Sarah Hill

Is There Really “No Place Like Home”?

Funny You Should Ask

This is The Big Idea’s reoccurring segment where we ask some of our top professors from across the University of Houston to weigh in on a truism or idiom – a safe place for them to rant, wax poetic or dazzle us with their clever take on age-old adages.

Dorothy preferred the pre-twister complacency of her life on the farm and though her travels to Oz were exciting, she certainly clicked those heels quickly when it was time to revert to her old routine. What do our faculty have to say about the adage, “There’s no place like home!” – especially considering the current pandemic when we are spending more time there than ever before?

A World-Travelled Geologist…

As a geologist working in different parts of the world, home is where you are living and your family are those groups of people that you are living with in confined spaces: fellow squatters in an abandoned building in Russia where the shared water supply was a single, slowly-dripping, bathtub faucet; an elderly gas station owner in rural Jamaica living in a fortress-like bunker that was locked down at sundown; an Australian expat family running a lodge in the Solomon Islands; an extended family with a bed-ridden young daughter in the Dominican Republic; an elderly mayor and his wife in a small town in Haiti who humbly offered me their bed to sleep in.

When I started as a graduate student, my thesis advisor told me: “Make sure you find a good living situation and that they like you: those are the people who will need to take care of you if you have a problem.” Living in these homes for weeks to months, I became deeply embedded in the family: their birthdays, sitting together to patch a worn mosquito net, the stately Sunday drive in a battered car to see cricket matches; helping the kids do their homework; the ice cold beer and rice and beans after a long day in the sun; the murmuring and creaking of a house full of people waking up in the pre-dawn hours.  Those families always got me through and safely back to my own.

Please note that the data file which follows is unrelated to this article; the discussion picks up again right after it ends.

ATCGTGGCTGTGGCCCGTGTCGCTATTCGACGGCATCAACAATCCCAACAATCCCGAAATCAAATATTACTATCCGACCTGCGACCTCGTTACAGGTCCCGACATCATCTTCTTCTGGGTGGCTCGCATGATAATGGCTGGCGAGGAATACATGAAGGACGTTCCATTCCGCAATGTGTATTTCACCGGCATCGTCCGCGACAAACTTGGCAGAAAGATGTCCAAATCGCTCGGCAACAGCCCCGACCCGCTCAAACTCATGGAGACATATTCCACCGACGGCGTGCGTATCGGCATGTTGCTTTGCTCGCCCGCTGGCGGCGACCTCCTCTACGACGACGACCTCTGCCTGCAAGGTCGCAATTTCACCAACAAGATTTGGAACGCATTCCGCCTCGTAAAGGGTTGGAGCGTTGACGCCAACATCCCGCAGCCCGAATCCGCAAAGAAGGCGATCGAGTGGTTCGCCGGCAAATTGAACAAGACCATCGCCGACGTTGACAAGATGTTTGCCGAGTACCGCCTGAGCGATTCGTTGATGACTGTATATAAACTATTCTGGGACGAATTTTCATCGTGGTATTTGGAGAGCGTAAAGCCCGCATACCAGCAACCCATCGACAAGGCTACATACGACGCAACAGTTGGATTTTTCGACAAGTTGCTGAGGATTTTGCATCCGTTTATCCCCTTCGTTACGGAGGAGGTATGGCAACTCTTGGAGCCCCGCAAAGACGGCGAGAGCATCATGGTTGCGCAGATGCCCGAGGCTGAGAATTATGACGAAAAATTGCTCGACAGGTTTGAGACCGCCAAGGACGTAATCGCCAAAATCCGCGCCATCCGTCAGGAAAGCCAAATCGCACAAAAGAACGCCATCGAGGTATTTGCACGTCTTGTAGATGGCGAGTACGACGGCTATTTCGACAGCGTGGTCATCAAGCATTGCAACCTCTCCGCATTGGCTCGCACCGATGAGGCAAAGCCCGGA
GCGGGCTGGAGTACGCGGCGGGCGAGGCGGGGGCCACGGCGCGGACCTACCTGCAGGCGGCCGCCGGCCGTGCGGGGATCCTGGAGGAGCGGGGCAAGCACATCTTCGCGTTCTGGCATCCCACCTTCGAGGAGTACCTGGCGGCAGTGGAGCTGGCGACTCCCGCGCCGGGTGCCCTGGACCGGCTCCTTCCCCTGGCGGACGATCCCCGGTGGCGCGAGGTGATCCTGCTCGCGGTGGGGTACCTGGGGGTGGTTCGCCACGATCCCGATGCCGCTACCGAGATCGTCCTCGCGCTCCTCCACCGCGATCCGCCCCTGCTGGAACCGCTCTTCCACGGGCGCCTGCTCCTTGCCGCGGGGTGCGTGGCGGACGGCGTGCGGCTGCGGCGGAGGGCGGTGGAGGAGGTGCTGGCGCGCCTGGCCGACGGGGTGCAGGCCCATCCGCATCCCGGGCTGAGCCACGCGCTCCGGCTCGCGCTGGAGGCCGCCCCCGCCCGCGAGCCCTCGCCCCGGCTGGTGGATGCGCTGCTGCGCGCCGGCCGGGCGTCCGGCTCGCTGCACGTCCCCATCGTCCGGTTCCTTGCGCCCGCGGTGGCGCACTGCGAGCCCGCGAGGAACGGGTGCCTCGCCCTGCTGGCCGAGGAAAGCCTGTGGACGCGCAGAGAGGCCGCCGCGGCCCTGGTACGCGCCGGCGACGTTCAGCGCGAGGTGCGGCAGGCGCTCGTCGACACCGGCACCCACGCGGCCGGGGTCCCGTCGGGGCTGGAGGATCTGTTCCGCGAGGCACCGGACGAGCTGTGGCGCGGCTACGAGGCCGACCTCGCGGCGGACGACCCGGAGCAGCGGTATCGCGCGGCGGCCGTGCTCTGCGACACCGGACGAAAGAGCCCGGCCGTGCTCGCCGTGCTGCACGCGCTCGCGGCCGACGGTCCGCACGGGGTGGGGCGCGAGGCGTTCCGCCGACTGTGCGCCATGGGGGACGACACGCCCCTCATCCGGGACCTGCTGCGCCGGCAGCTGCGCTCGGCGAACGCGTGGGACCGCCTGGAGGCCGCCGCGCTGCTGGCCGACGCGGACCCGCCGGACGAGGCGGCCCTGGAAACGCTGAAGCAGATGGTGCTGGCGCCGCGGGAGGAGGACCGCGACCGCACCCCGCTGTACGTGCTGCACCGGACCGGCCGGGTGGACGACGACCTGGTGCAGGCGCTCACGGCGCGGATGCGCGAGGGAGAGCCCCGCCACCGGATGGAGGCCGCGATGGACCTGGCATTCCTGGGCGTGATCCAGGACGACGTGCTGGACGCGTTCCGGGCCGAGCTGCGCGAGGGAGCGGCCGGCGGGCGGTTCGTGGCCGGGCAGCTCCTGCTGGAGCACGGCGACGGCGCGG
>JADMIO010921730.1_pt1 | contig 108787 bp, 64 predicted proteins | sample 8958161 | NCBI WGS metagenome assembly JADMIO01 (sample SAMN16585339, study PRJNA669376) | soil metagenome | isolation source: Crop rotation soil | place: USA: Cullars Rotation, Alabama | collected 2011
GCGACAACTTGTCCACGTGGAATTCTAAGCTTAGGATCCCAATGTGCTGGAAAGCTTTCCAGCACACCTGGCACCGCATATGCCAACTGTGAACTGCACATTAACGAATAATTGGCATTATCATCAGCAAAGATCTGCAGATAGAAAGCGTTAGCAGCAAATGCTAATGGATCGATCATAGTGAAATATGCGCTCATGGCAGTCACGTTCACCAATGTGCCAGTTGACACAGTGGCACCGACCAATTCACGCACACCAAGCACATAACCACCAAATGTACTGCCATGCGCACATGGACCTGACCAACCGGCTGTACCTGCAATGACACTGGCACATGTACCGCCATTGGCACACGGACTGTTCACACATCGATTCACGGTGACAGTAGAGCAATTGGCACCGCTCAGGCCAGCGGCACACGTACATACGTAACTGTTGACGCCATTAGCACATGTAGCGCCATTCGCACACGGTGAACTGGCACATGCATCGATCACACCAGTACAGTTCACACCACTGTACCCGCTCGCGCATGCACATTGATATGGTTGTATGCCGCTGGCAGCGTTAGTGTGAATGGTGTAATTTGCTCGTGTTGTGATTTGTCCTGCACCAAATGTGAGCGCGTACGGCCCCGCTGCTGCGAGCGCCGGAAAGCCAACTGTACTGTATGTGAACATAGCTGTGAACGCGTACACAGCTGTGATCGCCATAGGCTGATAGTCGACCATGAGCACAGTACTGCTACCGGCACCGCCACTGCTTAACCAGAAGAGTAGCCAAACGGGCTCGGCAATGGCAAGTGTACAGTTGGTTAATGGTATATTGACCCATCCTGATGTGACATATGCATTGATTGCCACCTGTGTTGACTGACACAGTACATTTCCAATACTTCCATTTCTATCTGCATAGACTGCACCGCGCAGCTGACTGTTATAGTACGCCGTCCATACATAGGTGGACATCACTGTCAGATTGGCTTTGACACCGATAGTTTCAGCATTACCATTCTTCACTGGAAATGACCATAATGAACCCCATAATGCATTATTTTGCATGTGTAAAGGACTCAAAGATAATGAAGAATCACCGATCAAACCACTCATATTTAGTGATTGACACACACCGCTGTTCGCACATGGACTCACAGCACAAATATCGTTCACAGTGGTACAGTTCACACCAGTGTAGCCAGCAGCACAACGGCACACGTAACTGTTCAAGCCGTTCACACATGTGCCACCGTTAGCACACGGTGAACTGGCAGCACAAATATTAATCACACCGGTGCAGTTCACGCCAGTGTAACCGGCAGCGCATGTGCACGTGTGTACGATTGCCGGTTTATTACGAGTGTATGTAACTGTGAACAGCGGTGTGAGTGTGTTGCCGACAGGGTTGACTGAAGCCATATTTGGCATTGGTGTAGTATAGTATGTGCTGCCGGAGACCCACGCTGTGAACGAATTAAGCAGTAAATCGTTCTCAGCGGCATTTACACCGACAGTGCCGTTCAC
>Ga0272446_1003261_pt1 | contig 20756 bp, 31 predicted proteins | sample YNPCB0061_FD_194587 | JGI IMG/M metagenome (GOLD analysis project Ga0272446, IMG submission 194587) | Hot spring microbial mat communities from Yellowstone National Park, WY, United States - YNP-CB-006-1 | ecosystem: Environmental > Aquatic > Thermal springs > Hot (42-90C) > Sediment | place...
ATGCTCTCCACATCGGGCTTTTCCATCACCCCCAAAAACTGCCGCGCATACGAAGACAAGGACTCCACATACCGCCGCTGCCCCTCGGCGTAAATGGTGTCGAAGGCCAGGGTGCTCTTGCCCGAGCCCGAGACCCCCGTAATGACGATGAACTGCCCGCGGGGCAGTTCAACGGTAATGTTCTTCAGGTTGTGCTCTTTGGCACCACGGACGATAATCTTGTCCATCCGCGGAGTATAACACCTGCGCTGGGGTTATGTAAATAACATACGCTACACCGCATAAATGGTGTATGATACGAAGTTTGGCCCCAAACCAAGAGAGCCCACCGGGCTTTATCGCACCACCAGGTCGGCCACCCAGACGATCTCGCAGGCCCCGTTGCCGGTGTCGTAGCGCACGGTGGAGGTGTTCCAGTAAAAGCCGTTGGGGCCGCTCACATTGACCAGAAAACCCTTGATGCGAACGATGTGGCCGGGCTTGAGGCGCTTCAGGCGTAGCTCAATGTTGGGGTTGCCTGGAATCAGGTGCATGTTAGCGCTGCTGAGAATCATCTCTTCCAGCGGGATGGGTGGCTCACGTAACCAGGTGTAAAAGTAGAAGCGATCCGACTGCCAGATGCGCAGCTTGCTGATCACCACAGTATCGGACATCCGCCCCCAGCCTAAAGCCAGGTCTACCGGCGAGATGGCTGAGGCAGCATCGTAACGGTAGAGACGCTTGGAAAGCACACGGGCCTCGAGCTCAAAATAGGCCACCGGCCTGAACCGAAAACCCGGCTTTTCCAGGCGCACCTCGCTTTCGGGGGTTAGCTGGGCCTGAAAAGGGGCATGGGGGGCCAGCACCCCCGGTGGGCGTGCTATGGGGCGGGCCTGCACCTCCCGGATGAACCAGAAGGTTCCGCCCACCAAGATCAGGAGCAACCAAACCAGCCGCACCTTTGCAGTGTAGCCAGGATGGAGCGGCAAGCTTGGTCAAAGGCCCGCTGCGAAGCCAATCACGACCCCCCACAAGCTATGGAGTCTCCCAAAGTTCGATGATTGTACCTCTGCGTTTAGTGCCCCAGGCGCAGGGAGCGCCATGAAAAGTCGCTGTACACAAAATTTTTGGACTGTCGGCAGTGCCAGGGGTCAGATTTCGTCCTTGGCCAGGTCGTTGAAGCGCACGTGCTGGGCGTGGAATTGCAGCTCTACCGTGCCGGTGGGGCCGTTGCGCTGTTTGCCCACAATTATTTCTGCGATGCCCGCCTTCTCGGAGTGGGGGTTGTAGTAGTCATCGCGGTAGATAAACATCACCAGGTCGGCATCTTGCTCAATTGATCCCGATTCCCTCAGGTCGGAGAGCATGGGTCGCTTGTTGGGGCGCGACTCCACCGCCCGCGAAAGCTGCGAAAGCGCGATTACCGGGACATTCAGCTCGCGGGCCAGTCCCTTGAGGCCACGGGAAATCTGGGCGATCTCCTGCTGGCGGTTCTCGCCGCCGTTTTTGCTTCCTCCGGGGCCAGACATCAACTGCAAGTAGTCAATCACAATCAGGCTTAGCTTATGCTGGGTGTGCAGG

These days, Paul Mann, professor in the Department of Earth and Atmospheric Sciences, discovers his home is wherever his wife is. Places he has never travelled include Guatemala and the eastern part of Turkey, but there is still time…

A Prominent Psychologist…

One of my favorite movies is “The Wizard of Oz.” However, as a psychologist, I have always wondered if Dorothy wanted to return home because of all the narcissists in Oz, starting with the wizard, or because Oz was so unfamiliar that regular patterns of living without witches, weird monkeys and odd creatures would be preferred.

We have had a pandemic of narcissism and unfamiliarity these last few years that may have abated some, but it continues to reverberate. In the pandemic, we have all spent more time than we like ensconced in our homes and the ruby slippers would not be desirable. Like Dorothy, we don’t really yearn for home, but a return to all things familiar and less stressful. We have been living in a time of high tension and a return to familiar interactions at work and play would be welcome.

Jack M. Fletcher is a Hugh Roy and Lillie Cranz Cullen Distinguished Professor. His love of “The Wizard of Oz” is on par with his love of the 1974 Sean Connery film, “Zardoz.” But he’s not always camped out with popcorn watching classic films – he enjoys roadbiking and reading, too!

An Empathetic Caretaker…

The words: “is there really no place like home,” transports me back to a time on the frontline with patients when I was a registered nurse caring for people with cancer. The highly recognized uniform for patients hasn’t changed in 40 years. The soft blue cotton gown with ties at the neck and waist is the battle of armor for patients, but it is lifeless without bling or personality.

The room is a haven, their personal space, a home away from home, and is worth decorating especially for patients staying for 10 days and returning every four weeks for life-saving chemotherapy. Nurses can be transported to another world as they walk through the door. There are no limits or rules on decorating the room; it is of little consequence if the tape sticks to the wall.

The sterile white walls become a mosaic of color with banners that read, “Get well!”, drawings and colorings from children, beautiful cards from friends, flowers and planters. Family and self-portraits give a glimpse of a time before the needle sticks, IV poles and wigs. The white, disinfected blankets are replaced with homemade quilts or pretty comforters. Nameplates are adorned with personal touches. Looks like home to me and smells like home. If you stay long enough, you will find chocolate chip cookies somewhere in the room.

Cheryl Brohard, professor in the UH College of Nursing, would say home these days is on her third-floor balcony or on a restaurant patio where she can Zoom call into one of the three book clubs she belongs to.